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Can someone explain the inactive ? @"inactive": @"active"?

The ? : is a boolean conditional structure (wrong term) it seems but I'm not quite getting it. Don't know what it is called so can't look it up.

Seems something like:

someBooleanValue ? if it is false use what is before colon : else use what is after

I get that it is being used to determine which string to use as the format token (in the code below). I just don't know what this ? : bit is called and what limitations/cautions/abuses there may be with it.

(and isn't ObjC like rilly hard to format in a civilized way)

    UIAlertView* av = [[UIAlertView alloc] initWithTitle:@"Hey" 
                                             message:[NSString 
                                    stringWithFormat:@"While %@, I received a local notification: %@",
                                                      inactive ? @"inactive": @"active", n.alertBody] 
                                            delegate:nil 
                                   cancelButtonTitle:@"OK" otherButtonTitles:nil];
[av show];
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5 Answers 5

up vote 2 down vote accepted

This ?: thing is called a conditional operator or a ternary operator.

It's represents a simple condition

if ( CONDITION )
    x = a;
else
    x = b;

that can be translated to

x = CONDITION ? a : b

From that you can probably derive the functionality you're trying to accomplish/understand. Keep in mind that, although you could probably use it as a substitute to the normal if/else-if/else structure, it is considered bad programming the usage of the ternary operator out of any "assignment related action".

In the wikipedia page for it you can find a great variety of examples of the conditional operators used in different programming languages. Check this one too, the ternary operator page.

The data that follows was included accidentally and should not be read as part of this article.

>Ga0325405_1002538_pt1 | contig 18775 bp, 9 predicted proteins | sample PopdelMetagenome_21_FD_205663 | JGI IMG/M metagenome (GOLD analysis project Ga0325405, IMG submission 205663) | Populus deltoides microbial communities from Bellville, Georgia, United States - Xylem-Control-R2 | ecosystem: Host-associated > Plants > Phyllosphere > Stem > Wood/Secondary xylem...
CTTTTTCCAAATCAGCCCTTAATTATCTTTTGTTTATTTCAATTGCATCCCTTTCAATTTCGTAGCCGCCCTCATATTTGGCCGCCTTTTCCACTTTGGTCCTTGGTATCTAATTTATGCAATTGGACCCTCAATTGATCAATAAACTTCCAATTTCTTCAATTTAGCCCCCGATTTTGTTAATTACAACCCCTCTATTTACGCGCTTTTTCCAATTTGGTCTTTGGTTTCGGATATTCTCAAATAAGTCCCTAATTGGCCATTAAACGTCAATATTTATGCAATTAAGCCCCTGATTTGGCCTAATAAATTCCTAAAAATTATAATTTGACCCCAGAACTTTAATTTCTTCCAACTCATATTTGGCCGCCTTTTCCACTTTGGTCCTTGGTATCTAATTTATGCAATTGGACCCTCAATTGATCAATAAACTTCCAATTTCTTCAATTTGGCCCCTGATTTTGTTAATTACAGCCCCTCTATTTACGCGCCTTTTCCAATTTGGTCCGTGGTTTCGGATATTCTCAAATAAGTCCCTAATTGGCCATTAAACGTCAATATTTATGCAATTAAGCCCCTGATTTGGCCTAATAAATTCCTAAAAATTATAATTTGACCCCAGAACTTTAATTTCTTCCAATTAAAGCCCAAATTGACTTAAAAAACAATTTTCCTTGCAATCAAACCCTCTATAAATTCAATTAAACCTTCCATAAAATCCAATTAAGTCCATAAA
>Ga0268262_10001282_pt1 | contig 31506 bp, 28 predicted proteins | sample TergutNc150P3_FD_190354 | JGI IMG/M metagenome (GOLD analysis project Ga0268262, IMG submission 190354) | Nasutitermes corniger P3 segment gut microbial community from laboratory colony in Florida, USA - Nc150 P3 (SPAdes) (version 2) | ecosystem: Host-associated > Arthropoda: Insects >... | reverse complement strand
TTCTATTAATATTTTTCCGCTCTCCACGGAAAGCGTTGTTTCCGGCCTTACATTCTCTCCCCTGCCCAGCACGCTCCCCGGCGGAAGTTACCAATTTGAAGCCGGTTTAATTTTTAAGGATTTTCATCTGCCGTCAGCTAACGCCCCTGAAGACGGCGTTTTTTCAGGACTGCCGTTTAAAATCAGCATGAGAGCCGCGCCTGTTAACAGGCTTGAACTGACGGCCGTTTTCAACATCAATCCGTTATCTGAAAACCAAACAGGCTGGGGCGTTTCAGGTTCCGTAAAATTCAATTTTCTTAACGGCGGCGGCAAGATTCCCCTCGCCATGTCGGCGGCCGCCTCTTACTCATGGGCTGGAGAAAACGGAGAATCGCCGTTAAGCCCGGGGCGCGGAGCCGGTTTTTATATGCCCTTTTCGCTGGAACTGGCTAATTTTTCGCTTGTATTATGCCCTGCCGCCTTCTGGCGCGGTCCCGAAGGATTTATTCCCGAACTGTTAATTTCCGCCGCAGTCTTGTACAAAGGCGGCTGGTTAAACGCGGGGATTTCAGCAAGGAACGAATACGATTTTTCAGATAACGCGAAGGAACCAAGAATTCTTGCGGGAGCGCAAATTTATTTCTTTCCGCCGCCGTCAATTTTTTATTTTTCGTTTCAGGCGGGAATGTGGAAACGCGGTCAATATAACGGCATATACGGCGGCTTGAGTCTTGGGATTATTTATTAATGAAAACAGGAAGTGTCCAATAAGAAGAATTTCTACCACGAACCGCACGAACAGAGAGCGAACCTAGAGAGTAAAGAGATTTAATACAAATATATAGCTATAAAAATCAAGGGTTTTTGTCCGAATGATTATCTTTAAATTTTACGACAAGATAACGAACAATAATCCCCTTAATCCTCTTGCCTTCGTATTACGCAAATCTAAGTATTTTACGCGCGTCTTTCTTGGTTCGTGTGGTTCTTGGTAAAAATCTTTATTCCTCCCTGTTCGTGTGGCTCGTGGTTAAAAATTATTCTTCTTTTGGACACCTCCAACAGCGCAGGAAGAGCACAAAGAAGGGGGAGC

Obs: turns out that a ternary operator is not necessarily a conditional expression, but rather any operator that takes three arguments. Since for most of the programming languages the only ternary operator is the inline-if... well, that's what it's usually called.

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thanks! It doesn't exist in the scripting languages I am used to so while I got the gist, I wasn't sure. –  TOMATO Apr 20 '12 at 3:24
1  
Note that you can do something like foo ?: bar;. If foo is true, foo will be the result of the ternary expression, otherwise bar will be the result. –  bbum Apr 20 '12 at 3:41
    
that's supported by only some of the languages that allow ternary operators of the form ?:. –  FRD Apr 24 '12 at 4:22

It is called conditional operator, a kind of ternary operator (as opposed to more familiar binary a+b or unary !flag operators).

Conditional operator takes a condition, evaluates it, and returns its second or third operand depending on that result.

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You can read more information here.

The use of this operator can greatly reduce code length when a lot of simple ifs are involved.

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It's a ternary operator, but you have it backwards -- if the boolean is true, then do the thing before the colon, otherwise, the one after.

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1  
are you sure? :) –  chikuba Apr 20 '12 at 3:01

This is called the ternary operator and it works exactly the way you described it:

expression ? value if true : value if false;

For instance, you could use it for something like this to avoid a if - else:

int maxValue = a > b ? a : b;

Edit: @dasblinkenlight is correct, the operator you're talking about is actually called a conditional operator, which is a kind of ternary operator.

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